Date of Award

August 2016

Degree Type


Degree Name

Doctor of Philosophy


Educational Psychology

First Advisor

Shannon Chavez-Korell

Committee Members

Leah Rouse, Renee Walker, Mark Powless


American Indian/alaska Native, Discrimination, Health Disparities, Health Psychology, Historical Trauma, Minority Health


Researchers have theorized that colonization and forced assimilation of American Indians/Alaska Natives (AI/AN) in the U.S. are associated with the current health outcomes of AI/AN groups. The literature has begun to link a number of negative health outcomes such as chronic illnesses, substance abuse, grief, depression, and anxiety with distal stressors associated with historical loss, as well as with proximal stressors that are continued reminders of historical trauma such as present day discrimination. The present study utilized a quantitative methodology along with a community informed framework through collaboration with multiple urban AI/AN-serving agencies in a metropolitan area of the Midwest to empirically study proposed theoretical models to explain health disparities in urban AI/AN adults. A paper-pencil self-report survey was provided to 285 voluntary adult participants. The measures gathered information about the participants’ thoughts and feelings relevant to historical loss, their involvement in health-promoting behaviors, current alcohol, commercial cigarette, and commercial smokeless tobacco use, and their perceptions of their experience being part of their cultural group and a minority within the United States.

The results of this study document the prevalence of historical loss and its associated symptoms in a sample of urban AI/ANs adults living in the Midwest region of the U.S. The findings provide support for the impact of both the proximal stressor of perceived discrimination and the distal stressor of historical loss thoughts on the outcome of historical loss associated symptoms. Additionally, historical loss thoughts had a significant impact on cigarette use. No direct connection appeared to exist between historical loss thoughts and health-promoting behaviors, or between historical loss thoughts and alcohol use. Psychosocial variables of ethnic identity, mainstream comfort, and social affiliation did not appear to have a moderating influence between historical loss thoughts and historical loss associated symptoms.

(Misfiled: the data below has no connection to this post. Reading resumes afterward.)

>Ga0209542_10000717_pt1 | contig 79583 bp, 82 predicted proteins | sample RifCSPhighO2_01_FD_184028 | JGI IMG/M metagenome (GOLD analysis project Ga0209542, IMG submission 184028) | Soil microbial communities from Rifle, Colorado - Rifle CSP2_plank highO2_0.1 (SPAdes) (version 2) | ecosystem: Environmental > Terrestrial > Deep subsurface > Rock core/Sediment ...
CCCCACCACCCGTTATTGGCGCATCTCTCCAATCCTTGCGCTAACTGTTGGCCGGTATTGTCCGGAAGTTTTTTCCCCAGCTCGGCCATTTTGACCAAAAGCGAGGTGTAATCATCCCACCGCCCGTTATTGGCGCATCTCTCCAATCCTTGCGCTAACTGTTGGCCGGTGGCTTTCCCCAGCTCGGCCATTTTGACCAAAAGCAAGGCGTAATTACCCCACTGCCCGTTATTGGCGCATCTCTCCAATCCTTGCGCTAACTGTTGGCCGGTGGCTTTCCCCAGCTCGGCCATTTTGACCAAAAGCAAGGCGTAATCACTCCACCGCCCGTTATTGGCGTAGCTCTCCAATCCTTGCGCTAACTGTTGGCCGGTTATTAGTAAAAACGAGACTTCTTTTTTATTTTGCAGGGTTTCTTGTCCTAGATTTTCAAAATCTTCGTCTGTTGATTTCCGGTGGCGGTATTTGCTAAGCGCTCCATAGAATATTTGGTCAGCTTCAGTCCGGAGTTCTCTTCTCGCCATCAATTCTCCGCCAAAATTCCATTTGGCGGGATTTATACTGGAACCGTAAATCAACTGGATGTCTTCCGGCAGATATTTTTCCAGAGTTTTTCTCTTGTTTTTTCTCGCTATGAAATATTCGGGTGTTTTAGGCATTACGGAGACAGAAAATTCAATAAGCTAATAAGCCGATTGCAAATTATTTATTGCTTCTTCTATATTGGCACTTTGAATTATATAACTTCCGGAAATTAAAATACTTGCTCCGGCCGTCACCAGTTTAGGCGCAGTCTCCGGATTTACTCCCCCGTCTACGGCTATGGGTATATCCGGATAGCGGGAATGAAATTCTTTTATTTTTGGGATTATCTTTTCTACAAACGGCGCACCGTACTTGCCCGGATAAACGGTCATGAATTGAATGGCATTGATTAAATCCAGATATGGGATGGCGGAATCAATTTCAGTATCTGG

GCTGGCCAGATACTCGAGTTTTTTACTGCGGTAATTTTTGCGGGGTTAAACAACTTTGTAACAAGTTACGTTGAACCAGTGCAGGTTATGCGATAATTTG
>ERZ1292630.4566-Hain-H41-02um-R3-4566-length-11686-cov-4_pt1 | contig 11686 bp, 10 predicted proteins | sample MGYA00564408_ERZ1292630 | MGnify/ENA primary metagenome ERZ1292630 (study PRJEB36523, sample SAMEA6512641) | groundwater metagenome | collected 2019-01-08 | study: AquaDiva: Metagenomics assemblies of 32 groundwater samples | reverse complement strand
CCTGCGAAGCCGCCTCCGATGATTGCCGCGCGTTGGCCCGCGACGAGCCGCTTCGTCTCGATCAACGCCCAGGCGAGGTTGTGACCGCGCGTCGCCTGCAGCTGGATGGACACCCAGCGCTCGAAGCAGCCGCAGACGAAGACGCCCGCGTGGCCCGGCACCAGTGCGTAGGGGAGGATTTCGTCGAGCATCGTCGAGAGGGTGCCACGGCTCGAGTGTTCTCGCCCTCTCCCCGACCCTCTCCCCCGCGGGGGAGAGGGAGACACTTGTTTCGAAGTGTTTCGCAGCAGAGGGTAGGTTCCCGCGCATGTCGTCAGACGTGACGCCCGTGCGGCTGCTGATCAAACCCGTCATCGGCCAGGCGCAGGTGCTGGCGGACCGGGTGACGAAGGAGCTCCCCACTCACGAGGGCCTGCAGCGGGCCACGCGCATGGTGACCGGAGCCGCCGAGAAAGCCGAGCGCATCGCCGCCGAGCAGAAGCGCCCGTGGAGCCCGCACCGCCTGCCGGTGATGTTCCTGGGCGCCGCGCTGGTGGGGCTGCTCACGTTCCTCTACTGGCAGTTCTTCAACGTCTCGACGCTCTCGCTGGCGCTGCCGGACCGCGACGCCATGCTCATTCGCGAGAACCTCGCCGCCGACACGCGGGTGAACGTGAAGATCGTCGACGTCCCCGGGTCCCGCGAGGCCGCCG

This study was funded by a community grant from Mayo Clinic’s Spirit of E.A.G.L.E.S. American Indian/Alaska Native Leadership Initiative on Cancer, a National Cancer Institute funded Special Populations Network. The project occurred in collaboration with an organization that provides employment and career services to AI/AN people living in the Southeastern region of a Midwest state. This project was informed by community feedback from AI/AN-serving organizations, including an urban Tribal agency, an urban AI/AN wellness consortium, and a regional inter-Tribal council. The de-identified aggregate results and findings will be disseminated with the appropriate community agencies and the funding program, for their use as they see fit. The findings from this project can potentially inform future health promotion work with local AI/AN organizations and urban AI/AN groups.